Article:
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Absolutely no panhandling
Abosolutely no loitering or panhandling signs are now in place at the Yosemite Avenue freeway off-ramps.

There’s a sign — actually a number of them — that Manteca is changing its tactics when it comes to panhandling.
Three years ago when panhandling by many accounts was getting out of hand, some advocated placing signs at freeway off-ramps making it clear it was unlawful to panhandle or loiter within 100 feet of an intersection controlled by traffic signals.
City staff at the time shot down such suggestions saying it would send the “wrong message” as in Manteca was rife with panhandlers and the homeless.
They even pointed to Stockton and Modesto where they said such signs didn’t eliminate the problem.
Proponents of the signs argued that if more people knew it was illegal to panhandle at such intersections, they might be less inclined to participate in an illegal act by giving panhandlers money. A few people noted panhandlers and their benefactors would often do transactions during heavy commute times and during heavy travel periods on Saturdays and end up not reacting to light changes in a timely manner and backing up traffic.
In some cases — such as the northbound off-ramp on Highway 99 at Yosemite Avenue — panhandlers have been known to stand on the white shoulder line essentially in the turn lane forcing drivers to slow down.
The city has now changed course and is starting to place brown and white signs at freeway off-ramps reading “Absolutely no loitering or panhandling” followed by wording that says violators will be prosecuted with reference to the proper municipal code section. Eventually all freeway off-ramps along the 120 Bypass and Highway 99 within the city limits will have the signs in place.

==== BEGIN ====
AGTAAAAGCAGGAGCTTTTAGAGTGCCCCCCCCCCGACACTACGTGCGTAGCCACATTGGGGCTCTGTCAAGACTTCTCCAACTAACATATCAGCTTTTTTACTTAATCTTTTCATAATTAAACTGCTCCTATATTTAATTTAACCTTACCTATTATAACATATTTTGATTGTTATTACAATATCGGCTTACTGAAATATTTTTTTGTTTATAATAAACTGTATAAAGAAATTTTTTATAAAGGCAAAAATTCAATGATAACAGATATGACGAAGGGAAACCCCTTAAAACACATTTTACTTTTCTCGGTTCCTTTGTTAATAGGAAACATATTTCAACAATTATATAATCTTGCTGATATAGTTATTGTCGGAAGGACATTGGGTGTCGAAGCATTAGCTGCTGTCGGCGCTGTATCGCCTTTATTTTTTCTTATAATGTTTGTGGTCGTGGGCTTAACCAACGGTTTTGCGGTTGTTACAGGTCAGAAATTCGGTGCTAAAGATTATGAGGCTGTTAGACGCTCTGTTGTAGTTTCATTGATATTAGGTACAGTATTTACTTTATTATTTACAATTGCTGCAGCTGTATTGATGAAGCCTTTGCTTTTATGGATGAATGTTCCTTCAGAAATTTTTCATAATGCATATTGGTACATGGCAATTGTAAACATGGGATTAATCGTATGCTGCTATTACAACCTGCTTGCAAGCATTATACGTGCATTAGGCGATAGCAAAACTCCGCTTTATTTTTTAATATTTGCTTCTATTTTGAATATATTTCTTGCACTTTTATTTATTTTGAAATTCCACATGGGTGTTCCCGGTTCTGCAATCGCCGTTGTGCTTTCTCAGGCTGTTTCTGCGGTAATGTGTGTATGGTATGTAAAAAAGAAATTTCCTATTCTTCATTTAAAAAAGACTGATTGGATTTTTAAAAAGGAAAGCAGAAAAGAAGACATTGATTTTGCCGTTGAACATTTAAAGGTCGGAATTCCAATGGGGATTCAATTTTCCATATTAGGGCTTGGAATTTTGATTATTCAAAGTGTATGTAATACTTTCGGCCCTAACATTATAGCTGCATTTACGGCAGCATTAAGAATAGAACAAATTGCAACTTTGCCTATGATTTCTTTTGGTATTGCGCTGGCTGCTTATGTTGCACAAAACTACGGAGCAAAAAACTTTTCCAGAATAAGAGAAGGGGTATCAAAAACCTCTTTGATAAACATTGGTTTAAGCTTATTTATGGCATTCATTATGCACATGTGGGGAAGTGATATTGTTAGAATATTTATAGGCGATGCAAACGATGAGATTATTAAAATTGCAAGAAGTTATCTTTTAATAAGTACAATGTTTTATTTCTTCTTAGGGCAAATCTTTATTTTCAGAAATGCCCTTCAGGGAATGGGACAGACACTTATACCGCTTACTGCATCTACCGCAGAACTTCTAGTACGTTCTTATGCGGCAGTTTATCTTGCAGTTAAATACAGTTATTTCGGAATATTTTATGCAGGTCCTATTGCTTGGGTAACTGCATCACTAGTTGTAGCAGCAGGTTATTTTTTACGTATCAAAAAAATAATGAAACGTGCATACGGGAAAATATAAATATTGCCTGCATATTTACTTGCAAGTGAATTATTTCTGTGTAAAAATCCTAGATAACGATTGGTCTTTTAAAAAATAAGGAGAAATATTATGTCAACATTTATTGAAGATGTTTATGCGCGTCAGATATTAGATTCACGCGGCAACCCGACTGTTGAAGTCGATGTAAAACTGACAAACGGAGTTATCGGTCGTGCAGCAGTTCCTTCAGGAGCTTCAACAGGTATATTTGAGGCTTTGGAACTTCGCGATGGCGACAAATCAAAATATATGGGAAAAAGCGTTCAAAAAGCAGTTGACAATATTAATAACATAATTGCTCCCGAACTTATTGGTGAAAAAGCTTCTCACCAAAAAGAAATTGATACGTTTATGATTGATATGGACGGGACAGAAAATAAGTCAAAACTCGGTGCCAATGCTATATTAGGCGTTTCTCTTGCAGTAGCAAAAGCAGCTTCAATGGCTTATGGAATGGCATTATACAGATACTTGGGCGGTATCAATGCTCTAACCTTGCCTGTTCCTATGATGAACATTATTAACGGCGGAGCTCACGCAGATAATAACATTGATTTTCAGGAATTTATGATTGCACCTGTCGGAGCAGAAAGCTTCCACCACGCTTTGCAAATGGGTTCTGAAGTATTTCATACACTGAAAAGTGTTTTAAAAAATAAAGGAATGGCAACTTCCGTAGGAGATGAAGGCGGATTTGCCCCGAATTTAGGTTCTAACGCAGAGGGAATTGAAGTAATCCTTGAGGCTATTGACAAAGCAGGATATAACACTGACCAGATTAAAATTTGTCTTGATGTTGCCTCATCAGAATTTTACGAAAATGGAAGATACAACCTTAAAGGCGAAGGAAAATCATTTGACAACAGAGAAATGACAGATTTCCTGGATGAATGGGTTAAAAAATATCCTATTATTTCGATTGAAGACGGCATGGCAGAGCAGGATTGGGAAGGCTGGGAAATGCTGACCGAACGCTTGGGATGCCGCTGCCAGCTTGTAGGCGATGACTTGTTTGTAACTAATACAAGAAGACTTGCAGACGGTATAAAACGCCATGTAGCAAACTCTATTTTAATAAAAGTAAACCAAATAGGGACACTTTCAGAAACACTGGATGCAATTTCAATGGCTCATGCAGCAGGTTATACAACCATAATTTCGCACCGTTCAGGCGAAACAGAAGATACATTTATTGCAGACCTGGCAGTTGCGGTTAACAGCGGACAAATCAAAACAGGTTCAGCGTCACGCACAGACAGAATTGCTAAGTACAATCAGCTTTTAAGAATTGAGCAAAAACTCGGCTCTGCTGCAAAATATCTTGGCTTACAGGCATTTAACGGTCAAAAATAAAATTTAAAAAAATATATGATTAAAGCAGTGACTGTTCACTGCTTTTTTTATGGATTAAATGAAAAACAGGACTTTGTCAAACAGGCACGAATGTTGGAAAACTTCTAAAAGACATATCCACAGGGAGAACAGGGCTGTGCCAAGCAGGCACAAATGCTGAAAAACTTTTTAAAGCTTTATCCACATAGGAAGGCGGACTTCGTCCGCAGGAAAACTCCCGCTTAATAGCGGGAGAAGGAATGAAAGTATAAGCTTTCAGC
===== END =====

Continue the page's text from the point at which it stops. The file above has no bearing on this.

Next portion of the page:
Manteca Police Chief Jodie Estarziau said the idea is to not just educate panhandlers of the law but also those who give money to the panhandlers.

No one, including
firefighters can legally
ask for money at
controlled intersections
The courts have allowed the restrictions in various cities due to clear public safety issues with traffic flow. The city’s municipal ordinance doesn’t just refer to panhandlers but those who seek any donations at an intersection controlled by traffic signals. That includes groups soliciting for money for funeral expenses and such as well as fill the boot endeavors that the Manteca Firefighters Association has conducted at Main Street and Mission Ridge Drive as well as efforts for the Manteca Mural Society at Yosemite Avenue and Main Street.